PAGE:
Editors’ notes Overview of methodology categorization. The text in the inner circle refers to the sensor limitations, and the text in the outer circle refers to the methods and algorithms that deal with those limitations. Credit: Intelligent Computing (2023). DOI: 10.34133/icomputing.0012
Imagine if you could ask a machine to “smell” something for you with just a click of a button. That’s what electronic noses, or e-noses, are for. They are systems that combine chemical gas sensors, signal processing and machine learning algorithms to mimic the sense of smell. E-noses can be used for many purposes, such as checking food quality, monitoring air pollution, diagnosing diseases and detecting explosives.
How do they work? What are the challenges and opportunities in this field? A team led by Jingdong Chen of Northwestern Polytechnical University in Xi’an, China and Weiwei Wu of Xidian University in Xi’an, China have recently explored these questions in a comprehensive review of the methods and algorithms developed for e-noses. The review discusses the limitations of current gas sensors and provides an outlook on algorithm design.
The review was published in Intelligent Computing.
E-noses artificially mimic the biological sense of smell. The gas sensors of the e-noses correspond to biological olfactory receptor neurons. When you sniff something, tiny molecules float through the air and enter your nose. Similarly, a gas sensor can capture airborne molecules through an air intake system. The sensor reacts to these molecules and changes in a way that can be measured by electronic signals. These signals are then converted from an analog format to a digital format so that computers can use algorithms to analyze and interpret the data.
The review summarizes existing methods and algorithms in the field of e-noses, grouping them according to a classification framework that highlights the challenges presented by the following limitations of gas sensors:
- Limitations on selectivity. When exposed to an odorant mixture, gas sensors respond to all stimuli in the mixture, making it difficult to distinguish different odors. They may also be affected by nontarget odors, and different sensors may respond differently to the same chemical stimulus.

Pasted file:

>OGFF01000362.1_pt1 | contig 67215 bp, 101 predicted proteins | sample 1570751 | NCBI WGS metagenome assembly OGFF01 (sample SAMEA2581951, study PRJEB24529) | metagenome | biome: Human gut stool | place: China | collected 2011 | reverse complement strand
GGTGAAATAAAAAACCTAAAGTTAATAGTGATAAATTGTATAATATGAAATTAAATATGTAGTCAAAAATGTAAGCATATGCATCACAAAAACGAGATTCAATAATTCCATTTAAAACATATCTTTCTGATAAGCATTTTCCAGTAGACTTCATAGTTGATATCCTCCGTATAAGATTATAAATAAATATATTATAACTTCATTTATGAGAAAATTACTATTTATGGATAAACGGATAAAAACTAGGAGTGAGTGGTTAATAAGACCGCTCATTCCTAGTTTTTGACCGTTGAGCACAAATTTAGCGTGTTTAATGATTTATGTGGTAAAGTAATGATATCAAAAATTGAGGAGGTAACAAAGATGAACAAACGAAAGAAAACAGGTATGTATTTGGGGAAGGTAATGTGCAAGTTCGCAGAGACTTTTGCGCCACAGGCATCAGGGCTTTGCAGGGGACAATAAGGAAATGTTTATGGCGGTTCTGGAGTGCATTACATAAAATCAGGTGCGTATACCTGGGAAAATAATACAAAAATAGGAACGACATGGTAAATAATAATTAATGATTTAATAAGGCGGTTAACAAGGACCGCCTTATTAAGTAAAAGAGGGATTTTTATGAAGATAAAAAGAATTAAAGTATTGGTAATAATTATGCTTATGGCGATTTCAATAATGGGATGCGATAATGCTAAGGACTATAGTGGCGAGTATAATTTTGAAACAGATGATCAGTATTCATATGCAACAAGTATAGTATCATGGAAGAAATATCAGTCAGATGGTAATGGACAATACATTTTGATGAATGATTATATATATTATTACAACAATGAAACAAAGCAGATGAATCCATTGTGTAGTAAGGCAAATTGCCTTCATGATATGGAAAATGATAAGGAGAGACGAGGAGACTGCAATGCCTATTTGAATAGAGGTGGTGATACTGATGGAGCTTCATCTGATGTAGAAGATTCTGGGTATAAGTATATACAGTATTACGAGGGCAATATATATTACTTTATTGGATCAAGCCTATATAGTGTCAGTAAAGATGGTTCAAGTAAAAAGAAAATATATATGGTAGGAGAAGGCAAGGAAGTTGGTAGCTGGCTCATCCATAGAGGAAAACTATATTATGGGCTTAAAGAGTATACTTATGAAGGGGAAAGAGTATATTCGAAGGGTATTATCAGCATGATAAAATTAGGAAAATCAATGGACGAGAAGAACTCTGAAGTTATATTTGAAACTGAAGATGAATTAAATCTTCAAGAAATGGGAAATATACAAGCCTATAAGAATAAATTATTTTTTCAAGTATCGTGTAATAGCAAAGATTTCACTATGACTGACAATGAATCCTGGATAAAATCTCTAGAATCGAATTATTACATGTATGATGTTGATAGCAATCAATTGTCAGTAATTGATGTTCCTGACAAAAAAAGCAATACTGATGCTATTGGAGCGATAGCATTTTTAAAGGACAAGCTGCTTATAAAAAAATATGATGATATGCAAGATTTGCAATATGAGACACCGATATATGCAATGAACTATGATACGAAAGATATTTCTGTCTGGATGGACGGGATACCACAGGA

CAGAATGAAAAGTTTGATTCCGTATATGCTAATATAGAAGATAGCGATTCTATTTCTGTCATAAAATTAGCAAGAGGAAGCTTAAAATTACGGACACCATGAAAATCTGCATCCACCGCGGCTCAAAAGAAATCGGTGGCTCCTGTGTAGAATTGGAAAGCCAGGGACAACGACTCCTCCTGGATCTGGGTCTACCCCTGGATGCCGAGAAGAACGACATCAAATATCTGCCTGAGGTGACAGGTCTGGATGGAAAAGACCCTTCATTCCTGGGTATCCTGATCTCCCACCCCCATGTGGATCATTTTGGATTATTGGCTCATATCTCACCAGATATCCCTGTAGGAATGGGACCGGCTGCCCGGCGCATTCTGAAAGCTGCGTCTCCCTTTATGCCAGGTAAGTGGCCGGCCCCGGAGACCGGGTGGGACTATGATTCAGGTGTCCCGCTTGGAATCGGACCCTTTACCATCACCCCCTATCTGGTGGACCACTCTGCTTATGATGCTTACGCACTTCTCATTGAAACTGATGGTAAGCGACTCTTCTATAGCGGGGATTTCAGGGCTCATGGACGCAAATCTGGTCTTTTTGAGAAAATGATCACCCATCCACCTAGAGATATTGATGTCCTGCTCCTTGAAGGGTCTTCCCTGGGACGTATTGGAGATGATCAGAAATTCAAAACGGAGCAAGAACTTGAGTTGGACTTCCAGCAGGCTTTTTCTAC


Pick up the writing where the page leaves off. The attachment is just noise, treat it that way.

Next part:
- Limitations on sensitivity. Every gas sensor operates within a range defined by the minimum and maximum quantity it is able to detect. Some are more sensitive than others, but the range of a particular sensor is not always known. Sensors also vary in their ability to accurately detect odor concentration.
- Limitations on stability. Gas sensors often do not produce a stable and reproducible response to the same chemical stimuli due to material aging, environmental changes or sensor failure.
- Limitations on reproducibility. Two gas sensors of the same type may have different responses to the same gas under the same conditions.
- Limitations on noise. Gas sensors are affected by external and internal noise. Sources of external noise include background odor variation, turbulence of airflow and changes in temperature, humidity and pressure in the surrounding environment. Internal noise consists of noise generated by the measurement circuits and the sensors themselves.
Despite the significant progress made in the last few decades, the large-scale deployment of e-noses in practical applications still has a long way to go.
The authors of the review believe that ensuring the robustness of e-nose systems should be a top priority for future research and development. While odor identification and intensity quantification have been widely investigated, there are several crucial tasks that demand greater attention.
These include interference suppression and recognition, optimization of sensor arrays, detection of sensor drift and failure, noise reduction and utilization, and determining the limit of detection, among others. In addition, they say it is important to delve into the fundamental mathematical model of the sensing mechanisms, which is the foundation for solving many issues related to e-noses.